This book took me a bit to really get into it. Both Charlie and Ever are deeply flawed characters though not without good reason. However I found myself getting sucked in pretty quickly to the parallel stories involving two women, both of whom are used to being underestimated, getting into situations in which they learn more than they’d ever wanted to about both themselves and the horrors of war. It’s by no means a pretty story. There is torture, suicide, a prison camp and the massacre of civilians but it never feels gratuitous and is pulled directly from historical records in some cases. It’s not an easy book and I knew at a certain point it was going to break my heart. But it was an immensely satisfying read that has me excited for Kate Quinn’s next novel.

“When you hear of my homegoing…don’t worry about me.”



I love a sweeping family saga. I love a novelized depiction of history and seeing how one generation shapes the next. Homegoing by Yaa Gyasi is probably one of my favorites. It tells the story of two half sisters Ghana in the 18th Century. Effia is married to a wealthy white slave trader and Esi and captured and imprisoned in the same castle in which her sister lives (unbeknownst to both of them) and sold across the Atlantic into slavery. Effia’s family lives with the effects of colonization and internal warfare and Esi family survives slavery, Jim Crow and the Civil Rights Movement. Homegoing feels much longer than it is, not because it is dull or tedious but because the subject matter is vast and sweeping.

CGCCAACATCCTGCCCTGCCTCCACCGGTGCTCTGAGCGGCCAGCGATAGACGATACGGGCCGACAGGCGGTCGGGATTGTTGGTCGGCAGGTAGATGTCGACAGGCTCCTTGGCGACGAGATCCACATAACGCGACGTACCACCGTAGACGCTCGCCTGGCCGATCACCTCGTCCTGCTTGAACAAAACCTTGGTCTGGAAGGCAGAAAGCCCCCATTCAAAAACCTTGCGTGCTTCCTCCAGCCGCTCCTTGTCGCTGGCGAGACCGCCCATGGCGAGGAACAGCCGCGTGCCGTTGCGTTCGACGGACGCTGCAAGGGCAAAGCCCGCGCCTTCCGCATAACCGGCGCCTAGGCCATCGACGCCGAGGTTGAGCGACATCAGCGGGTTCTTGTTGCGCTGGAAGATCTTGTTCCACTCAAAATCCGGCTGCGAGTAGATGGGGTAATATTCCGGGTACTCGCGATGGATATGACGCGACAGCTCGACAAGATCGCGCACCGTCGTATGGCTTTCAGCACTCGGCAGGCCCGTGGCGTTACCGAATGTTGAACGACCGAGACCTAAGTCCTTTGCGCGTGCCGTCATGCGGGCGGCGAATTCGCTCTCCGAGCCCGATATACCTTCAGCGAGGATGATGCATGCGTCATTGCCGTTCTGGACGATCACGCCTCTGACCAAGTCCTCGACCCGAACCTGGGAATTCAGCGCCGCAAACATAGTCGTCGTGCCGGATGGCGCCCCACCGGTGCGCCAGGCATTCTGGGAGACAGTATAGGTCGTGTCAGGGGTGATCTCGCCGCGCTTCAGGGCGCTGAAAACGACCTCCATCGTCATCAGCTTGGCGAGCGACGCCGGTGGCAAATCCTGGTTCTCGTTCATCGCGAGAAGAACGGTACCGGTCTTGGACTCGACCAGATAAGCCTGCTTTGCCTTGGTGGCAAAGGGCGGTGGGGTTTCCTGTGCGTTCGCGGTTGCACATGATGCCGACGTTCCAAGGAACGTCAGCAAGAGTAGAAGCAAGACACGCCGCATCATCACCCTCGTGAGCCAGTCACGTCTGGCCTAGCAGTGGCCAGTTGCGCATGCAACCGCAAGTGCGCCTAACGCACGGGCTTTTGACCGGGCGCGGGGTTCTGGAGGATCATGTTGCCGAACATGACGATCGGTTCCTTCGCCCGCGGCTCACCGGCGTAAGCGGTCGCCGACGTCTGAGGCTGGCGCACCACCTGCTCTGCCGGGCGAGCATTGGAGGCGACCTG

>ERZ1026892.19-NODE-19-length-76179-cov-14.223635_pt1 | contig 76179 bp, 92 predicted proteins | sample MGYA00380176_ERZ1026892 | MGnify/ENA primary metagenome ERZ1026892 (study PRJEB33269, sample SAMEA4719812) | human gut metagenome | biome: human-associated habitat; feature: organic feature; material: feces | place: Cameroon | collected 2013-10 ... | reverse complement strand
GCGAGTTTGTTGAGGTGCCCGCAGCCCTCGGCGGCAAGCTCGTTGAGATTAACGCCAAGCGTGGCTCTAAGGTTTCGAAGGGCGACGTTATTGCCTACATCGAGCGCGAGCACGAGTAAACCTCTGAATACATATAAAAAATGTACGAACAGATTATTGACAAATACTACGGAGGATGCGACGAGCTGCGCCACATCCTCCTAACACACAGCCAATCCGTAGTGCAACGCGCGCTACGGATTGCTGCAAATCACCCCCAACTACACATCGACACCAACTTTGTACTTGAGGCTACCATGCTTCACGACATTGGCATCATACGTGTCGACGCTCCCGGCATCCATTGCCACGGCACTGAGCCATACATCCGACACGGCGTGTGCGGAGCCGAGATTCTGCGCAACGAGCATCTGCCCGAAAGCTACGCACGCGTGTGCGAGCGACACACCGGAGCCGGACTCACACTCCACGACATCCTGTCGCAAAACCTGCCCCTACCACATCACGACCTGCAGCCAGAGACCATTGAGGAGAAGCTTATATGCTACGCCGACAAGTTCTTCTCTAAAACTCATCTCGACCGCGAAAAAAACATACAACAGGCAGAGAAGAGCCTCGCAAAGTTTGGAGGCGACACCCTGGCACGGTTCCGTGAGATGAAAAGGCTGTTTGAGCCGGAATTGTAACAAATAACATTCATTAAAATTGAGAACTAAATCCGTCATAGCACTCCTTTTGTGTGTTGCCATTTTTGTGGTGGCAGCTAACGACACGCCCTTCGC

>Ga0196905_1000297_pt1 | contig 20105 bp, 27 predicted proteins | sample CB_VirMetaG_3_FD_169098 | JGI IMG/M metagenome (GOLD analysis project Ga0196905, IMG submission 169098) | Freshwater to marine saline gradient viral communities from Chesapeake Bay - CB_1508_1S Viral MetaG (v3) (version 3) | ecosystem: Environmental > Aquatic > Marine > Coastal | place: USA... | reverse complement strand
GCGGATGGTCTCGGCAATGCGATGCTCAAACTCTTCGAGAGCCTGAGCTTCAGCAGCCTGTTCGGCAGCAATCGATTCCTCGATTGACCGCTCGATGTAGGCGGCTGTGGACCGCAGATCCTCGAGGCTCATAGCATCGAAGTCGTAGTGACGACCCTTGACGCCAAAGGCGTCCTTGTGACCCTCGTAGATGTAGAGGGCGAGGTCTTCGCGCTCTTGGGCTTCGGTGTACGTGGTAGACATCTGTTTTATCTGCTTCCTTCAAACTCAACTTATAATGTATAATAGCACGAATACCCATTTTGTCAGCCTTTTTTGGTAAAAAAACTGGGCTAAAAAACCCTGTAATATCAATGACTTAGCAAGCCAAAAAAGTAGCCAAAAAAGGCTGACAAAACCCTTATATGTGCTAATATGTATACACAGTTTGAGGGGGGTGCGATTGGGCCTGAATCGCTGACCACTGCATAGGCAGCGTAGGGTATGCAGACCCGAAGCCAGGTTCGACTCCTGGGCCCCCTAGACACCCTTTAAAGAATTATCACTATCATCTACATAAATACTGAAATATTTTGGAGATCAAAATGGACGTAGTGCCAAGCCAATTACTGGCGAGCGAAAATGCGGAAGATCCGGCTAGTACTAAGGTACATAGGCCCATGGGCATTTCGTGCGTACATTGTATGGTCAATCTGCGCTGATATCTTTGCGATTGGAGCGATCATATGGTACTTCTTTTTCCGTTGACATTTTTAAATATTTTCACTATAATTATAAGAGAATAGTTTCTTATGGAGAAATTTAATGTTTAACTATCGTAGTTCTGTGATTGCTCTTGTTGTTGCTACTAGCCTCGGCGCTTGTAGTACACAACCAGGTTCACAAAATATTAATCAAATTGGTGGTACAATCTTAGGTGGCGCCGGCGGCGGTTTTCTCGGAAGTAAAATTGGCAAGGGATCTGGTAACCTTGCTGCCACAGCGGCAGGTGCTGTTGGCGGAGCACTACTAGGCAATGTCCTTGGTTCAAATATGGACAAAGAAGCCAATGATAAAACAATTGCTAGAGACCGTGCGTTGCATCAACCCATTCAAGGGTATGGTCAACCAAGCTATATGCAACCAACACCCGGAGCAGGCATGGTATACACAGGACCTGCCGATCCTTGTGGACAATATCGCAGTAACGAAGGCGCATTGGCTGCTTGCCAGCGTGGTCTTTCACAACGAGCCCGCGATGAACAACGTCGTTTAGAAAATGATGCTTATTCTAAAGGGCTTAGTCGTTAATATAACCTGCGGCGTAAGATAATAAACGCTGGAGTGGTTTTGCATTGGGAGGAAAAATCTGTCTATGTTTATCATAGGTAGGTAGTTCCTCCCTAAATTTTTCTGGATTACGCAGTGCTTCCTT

What makes Homegoing different from many Eurocentric family sagas is that many of the descendants know little to nothing of the generation before them. This is not the often lamented “generation gap” but the nature of American chattel slavery which cruelly separated parents from children before the latter could even form concrete memories. Still we feel the weight of those that came before on their children and grandchildren. Even those that do know their parents don’t understand them.